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RESTLESS HANDS

Designers have figured out how to make airsick passengers smile

Gemma O'Brien
Seat pocket surprise.
  • Anne Quito
By Anne Quito

Design and architecture reporter

This article is more than 2 years old.

Next time you’re on a plane, reach into the seat pocket for a surprise: Graphic designers, lettering artists and calligraphers are using airsickness bags as canvas for tongue-in-cheek illustrations.

It’s all part of the #SpewBagChallenge, Australian artist Gemma O’Brien’s 2012 call to designers to apply their skills to improve the look of airsickness bags. #SpewBagChallenge encourages improvisation and word play, and designers who answered O’Brien’s call to doodle have used the airline bags as an outlet for jokes or political angst. There are now over 875 signed barf bag masterpieces on Instagram.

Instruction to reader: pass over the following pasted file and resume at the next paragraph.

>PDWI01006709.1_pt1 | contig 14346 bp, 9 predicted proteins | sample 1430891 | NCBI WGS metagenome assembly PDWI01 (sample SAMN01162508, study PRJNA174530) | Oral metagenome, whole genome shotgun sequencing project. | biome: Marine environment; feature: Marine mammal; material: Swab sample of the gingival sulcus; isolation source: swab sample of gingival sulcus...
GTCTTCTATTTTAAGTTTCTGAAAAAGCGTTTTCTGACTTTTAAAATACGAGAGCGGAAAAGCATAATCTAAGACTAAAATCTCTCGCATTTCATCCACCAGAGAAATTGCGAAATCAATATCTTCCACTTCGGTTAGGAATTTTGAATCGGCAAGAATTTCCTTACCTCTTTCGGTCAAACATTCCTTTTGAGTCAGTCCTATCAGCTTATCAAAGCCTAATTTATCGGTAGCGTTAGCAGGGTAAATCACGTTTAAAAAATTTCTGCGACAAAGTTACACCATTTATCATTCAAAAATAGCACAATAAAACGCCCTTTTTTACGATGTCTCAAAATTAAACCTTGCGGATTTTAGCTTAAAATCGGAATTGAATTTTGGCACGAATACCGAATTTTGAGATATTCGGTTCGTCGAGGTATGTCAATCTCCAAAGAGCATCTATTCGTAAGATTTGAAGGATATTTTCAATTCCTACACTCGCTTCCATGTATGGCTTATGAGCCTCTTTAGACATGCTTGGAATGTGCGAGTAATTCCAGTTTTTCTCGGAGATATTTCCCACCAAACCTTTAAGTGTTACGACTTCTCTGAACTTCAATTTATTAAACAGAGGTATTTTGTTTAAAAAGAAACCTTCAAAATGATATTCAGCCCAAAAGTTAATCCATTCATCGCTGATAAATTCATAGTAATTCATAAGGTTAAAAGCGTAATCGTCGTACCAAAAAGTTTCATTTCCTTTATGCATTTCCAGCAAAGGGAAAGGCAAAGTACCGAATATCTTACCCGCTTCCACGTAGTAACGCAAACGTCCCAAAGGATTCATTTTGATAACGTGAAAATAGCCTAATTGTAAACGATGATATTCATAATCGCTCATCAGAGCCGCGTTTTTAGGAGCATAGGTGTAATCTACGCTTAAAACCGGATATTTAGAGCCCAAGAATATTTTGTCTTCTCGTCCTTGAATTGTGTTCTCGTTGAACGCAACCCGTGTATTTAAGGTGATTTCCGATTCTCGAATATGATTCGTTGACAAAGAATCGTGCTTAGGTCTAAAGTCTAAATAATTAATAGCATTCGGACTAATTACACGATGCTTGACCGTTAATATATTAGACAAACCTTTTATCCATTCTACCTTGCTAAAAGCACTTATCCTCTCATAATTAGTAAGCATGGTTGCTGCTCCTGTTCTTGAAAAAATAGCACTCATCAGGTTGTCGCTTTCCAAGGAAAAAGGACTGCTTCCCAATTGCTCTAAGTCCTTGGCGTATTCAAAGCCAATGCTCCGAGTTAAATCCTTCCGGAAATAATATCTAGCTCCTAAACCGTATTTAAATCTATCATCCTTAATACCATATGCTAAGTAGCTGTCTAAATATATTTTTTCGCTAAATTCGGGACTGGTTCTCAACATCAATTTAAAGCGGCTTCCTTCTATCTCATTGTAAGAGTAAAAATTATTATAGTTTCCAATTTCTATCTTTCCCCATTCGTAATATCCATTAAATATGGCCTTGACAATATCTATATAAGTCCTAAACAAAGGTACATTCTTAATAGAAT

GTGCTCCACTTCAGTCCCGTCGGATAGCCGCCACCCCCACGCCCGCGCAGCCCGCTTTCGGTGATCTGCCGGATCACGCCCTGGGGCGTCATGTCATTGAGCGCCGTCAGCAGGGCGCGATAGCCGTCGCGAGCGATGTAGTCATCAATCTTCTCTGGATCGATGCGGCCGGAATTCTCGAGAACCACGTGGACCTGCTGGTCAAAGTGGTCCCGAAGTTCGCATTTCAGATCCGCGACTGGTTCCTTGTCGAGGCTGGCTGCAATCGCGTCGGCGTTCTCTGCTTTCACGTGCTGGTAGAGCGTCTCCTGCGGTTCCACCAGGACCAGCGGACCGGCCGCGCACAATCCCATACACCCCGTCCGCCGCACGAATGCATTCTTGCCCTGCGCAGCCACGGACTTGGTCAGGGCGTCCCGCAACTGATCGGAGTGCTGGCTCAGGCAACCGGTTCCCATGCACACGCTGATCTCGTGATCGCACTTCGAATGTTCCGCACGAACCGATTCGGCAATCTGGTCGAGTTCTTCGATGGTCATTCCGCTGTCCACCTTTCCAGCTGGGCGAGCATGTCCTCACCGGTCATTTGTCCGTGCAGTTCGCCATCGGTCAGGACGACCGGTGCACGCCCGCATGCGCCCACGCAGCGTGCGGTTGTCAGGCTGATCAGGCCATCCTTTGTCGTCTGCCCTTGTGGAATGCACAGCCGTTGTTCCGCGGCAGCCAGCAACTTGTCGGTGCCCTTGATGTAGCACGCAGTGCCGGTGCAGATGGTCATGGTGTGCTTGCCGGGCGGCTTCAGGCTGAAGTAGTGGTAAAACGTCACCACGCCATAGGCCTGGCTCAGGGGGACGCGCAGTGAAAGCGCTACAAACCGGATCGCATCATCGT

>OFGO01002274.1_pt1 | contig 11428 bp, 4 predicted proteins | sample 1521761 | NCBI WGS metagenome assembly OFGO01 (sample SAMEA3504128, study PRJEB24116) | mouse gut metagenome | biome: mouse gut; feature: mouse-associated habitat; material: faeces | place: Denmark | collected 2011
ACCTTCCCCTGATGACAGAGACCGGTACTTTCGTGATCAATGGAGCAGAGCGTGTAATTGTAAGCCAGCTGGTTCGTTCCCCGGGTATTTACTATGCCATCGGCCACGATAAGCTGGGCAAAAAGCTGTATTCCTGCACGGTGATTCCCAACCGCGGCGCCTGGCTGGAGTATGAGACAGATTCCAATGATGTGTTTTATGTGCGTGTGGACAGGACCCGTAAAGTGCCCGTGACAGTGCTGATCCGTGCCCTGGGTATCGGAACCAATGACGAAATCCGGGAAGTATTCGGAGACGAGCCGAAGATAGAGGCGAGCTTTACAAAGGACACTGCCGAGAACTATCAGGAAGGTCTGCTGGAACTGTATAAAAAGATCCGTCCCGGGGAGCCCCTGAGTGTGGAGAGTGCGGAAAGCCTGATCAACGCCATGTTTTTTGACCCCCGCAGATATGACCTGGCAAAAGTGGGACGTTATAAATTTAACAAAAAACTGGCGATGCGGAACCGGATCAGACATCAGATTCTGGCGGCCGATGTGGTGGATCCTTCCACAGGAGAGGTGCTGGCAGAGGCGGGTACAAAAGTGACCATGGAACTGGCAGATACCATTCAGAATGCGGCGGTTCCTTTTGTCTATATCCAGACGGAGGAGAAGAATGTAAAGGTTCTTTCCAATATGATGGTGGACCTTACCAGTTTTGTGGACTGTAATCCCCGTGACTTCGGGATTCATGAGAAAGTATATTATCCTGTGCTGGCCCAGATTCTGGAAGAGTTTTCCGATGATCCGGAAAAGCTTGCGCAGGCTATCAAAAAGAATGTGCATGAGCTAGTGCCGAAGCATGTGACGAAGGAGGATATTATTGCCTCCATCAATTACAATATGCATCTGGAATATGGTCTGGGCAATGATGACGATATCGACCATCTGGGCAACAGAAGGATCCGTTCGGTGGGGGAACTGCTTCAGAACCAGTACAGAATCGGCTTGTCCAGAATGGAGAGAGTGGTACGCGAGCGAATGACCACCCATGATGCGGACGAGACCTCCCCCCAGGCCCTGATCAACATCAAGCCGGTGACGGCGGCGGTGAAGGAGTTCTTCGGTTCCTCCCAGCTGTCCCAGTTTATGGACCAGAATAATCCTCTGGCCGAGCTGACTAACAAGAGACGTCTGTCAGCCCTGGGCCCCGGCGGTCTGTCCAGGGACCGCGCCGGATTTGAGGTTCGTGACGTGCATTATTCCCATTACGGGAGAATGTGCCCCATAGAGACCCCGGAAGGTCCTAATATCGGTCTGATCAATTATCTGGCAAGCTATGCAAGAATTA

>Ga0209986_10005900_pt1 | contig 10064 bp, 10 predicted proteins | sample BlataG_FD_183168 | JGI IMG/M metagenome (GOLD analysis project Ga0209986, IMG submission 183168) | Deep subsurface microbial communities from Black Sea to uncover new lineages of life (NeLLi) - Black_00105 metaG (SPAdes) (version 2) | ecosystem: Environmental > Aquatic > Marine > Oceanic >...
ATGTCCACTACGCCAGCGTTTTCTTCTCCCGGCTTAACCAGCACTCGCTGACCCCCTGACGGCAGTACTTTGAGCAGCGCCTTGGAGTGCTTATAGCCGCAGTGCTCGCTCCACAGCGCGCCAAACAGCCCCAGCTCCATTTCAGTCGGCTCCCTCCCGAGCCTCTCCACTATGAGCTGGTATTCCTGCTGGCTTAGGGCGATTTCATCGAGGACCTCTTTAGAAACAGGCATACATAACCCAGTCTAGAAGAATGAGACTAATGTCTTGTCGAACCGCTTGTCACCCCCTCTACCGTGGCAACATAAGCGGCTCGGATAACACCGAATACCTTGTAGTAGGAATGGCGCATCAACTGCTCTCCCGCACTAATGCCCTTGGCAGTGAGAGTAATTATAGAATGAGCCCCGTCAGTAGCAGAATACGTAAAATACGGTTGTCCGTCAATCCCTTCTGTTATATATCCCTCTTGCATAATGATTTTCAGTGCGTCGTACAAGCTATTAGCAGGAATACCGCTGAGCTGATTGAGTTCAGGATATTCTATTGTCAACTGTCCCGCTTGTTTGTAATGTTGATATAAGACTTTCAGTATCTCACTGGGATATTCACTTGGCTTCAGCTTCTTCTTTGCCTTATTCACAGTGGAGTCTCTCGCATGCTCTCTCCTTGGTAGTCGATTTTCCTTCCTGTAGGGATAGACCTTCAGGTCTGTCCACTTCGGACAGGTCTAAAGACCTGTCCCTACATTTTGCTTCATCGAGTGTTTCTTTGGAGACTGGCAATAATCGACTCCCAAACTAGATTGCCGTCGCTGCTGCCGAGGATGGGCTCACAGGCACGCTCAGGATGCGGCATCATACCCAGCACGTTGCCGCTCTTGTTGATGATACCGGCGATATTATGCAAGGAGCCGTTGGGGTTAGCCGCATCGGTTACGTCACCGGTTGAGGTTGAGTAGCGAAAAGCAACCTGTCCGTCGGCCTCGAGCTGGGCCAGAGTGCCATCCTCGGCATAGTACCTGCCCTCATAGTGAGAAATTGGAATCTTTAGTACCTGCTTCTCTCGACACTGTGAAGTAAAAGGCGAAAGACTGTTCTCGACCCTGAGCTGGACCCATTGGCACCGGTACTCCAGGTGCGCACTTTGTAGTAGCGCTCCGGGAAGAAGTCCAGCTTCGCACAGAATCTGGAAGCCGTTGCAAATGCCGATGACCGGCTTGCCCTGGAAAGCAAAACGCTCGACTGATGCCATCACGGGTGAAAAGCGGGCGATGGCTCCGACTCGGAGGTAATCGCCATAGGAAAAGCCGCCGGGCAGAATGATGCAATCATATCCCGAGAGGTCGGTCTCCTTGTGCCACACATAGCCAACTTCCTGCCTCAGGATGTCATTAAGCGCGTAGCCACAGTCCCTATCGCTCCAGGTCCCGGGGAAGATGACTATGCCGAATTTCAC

Speaking at the AIGA conference in Las Vegas on Oct. 18, the 29-year old Sydney-based artist described that she uses long haul flights as a time for mind-clearing drawing. A sought-after lettering artist who travels the world painting murals of pithy corporate mantras on office walls, O’Brien says she often leaves her calligraphic mini masterpieces in the seat pocket or gives them to her seat mate.

A few other artists’ designs:

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